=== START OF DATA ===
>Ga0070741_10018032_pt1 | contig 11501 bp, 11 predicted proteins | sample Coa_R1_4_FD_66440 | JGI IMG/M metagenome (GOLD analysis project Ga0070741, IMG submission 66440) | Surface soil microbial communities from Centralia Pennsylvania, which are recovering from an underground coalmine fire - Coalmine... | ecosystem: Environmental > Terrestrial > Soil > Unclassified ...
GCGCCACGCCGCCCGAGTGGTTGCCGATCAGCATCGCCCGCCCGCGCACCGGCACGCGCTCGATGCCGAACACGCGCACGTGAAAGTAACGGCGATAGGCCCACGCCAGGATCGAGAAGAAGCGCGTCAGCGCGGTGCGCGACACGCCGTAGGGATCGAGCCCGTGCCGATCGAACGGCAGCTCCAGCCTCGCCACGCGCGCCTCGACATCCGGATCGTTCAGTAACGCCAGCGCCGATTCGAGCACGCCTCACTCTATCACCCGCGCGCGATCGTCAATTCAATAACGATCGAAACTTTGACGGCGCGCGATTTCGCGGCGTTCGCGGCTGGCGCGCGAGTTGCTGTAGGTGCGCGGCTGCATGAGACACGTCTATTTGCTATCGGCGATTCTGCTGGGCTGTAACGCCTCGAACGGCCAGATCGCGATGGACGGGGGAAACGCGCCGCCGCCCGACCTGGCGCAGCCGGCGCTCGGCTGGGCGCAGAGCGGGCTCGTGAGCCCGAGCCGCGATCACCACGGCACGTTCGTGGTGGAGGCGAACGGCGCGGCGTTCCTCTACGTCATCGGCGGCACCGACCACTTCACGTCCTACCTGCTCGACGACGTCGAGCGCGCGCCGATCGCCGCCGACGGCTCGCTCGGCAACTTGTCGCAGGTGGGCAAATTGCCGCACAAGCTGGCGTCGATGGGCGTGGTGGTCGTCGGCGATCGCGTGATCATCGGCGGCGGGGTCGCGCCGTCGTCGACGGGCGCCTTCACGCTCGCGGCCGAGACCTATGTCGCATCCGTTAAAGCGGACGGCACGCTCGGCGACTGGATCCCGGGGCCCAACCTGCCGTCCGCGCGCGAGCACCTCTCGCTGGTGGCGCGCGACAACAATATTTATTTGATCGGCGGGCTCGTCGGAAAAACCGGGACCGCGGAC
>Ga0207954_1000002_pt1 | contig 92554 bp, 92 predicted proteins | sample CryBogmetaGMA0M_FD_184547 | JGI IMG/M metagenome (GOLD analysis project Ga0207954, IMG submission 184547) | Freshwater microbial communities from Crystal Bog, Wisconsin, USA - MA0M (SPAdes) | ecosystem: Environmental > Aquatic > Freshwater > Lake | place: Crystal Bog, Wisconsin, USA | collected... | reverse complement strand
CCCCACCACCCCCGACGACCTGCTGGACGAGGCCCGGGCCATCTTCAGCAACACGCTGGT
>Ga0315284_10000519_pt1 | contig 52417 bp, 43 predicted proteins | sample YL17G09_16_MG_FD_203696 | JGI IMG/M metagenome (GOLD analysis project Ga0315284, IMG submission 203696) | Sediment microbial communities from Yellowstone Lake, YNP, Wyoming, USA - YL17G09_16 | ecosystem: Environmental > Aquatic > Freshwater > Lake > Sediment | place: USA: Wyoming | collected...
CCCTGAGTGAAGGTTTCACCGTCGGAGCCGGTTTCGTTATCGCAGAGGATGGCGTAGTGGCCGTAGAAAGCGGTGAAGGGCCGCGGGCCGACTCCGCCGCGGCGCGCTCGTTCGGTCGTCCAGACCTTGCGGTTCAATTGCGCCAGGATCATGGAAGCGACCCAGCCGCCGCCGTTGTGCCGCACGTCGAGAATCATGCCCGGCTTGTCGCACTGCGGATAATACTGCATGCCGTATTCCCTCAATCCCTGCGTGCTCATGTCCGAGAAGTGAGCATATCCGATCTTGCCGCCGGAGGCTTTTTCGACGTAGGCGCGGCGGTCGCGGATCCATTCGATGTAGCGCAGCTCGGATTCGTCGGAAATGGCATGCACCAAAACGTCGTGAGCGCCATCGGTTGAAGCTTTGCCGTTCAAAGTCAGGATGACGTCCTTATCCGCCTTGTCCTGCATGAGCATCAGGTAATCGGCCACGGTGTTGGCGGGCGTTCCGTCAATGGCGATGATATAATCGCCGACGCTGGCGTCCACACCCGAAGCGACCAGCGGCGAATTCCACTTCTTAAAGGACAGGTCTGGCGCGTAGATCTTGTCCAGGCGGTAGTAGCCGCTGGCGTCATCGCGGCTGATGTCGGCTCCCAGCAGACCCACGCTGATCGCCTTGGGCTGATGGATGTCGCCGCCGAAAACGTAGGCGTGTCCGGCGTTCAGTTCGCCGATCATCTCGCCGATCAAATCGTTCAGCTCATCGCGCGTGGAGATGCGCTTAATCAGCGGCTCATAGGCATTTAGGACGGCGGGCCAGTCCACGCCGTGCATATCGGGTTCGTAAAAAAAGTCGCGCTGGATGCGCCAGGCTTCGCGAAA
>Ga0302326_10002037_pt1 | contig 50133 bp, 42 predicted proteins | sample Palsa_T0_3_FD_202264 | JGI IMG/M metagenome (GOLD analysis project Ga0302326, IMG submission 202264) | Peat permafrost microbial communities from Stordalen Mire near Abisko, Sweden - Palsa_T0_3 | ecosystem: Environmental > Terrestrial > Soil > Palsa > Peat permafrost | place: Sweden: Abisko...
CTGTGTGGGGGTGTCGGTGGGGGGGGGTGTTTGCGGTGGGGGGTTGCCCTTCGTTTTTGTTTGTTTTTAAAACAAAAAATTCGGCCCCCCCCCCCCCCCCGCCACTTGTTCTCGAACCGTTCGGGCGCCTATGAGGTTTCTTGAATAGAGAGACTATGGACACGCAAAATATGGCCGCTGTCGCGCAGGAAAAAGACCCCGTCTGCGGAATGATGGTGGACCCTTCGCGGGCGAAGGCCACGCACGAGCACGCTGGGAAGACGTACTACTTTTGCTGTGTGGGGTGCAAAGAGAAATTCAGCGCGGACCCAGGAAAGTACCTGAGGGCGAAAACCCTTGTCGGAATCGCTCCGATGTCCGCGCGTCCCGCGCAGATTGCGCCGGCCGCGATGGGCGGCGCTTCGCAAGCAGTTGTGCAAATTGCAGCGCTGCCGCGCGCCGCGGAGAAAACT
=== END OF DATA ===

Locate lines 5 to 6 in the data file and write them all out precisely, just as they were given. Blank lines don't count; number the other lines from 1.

>Ga0315284_10000519_pt1 | contig 52417 bp, 43 predicted proteins | sample YL17G09_16_MG_FD_203696 | JGI IMG/M metagenome (GOLD analysis project Ga0315284, IMG submission 203696) | Sediment microbial communities from Yellowstone Lake, YNP, Wyoming, USA - YL17G09_16 | ecosystem: Environmental > Aquatic > Freshwater > Lake > Sediment | place: USA: Wyoming | collected...
CCCTGAGTGAAGGTTTCACCGTCGGAGCCGGTTTCGTTATCGCAGAGGATGGCGTAGTGGCCGTAGAAAGCGGTGAAGGGCCGCGGGCCGACTCCGCCGCGGCGCGCTCGTTCGGTCGTCCAGACCTTGCGGTTCAATTGCGCCAGGATCATGGAAGCGACCCAGCCGCCGCCGTTGTGCCGCACGTCGAGAATCATGCCCGGCTTGTCGCACTGCGGATAATACTGCATGCCGTATTCCCTCAATCCCTGCGTGCTCATGTCCGAGAAGTGAGCATATCCGATCTTGCCGCCGGAGGCTTTTTCGACGTAGGCGCGGCGGTCGCGGATCCATTCGATGTAGCGCAGCTCGGATTCGTCGGAAATGGCATGCACCAAAACGTCGTGAGCGCCATCGGTTGAAGCTTTGCCGTTCAAAGTCAGGATGACGTCCTTATCCGCCTTGTCCTGCATGAGCATCAGGTAATCGGCCACGGTGTTGGCGGGCGTTCCGTCAATGGCGATGATATAATCGCCGACGCTGGCGTCCACACCCGAAGCGACCAGCGGCGAATTCCACTTCTTAAAGGACAGGTCTGGCGCGTAGATCTTGTCCAGGCGGTAGTAGCCGCTGGCGTCATCGCGGCTGATGTCGGCTCCCAGCAGACCCACGCTGATCGCCTTGGGCTGATGGATGTCGCCGCCGAAAACGTAGGCGTGTCCGGCGTTCAGTTCGCCGATCATCTCGCCGATCAAATCGTTCAGCTCATCGCGCGTGGAGATGCGCTTAATCAGCGGCTCATAGGCATTTAGGACGGCGGGCCAGTCCACGCCGTGCATATCGGGTTCGTAAAAAAAGTCGCGCTGGATGCGCCAGGCTTCGCGAAA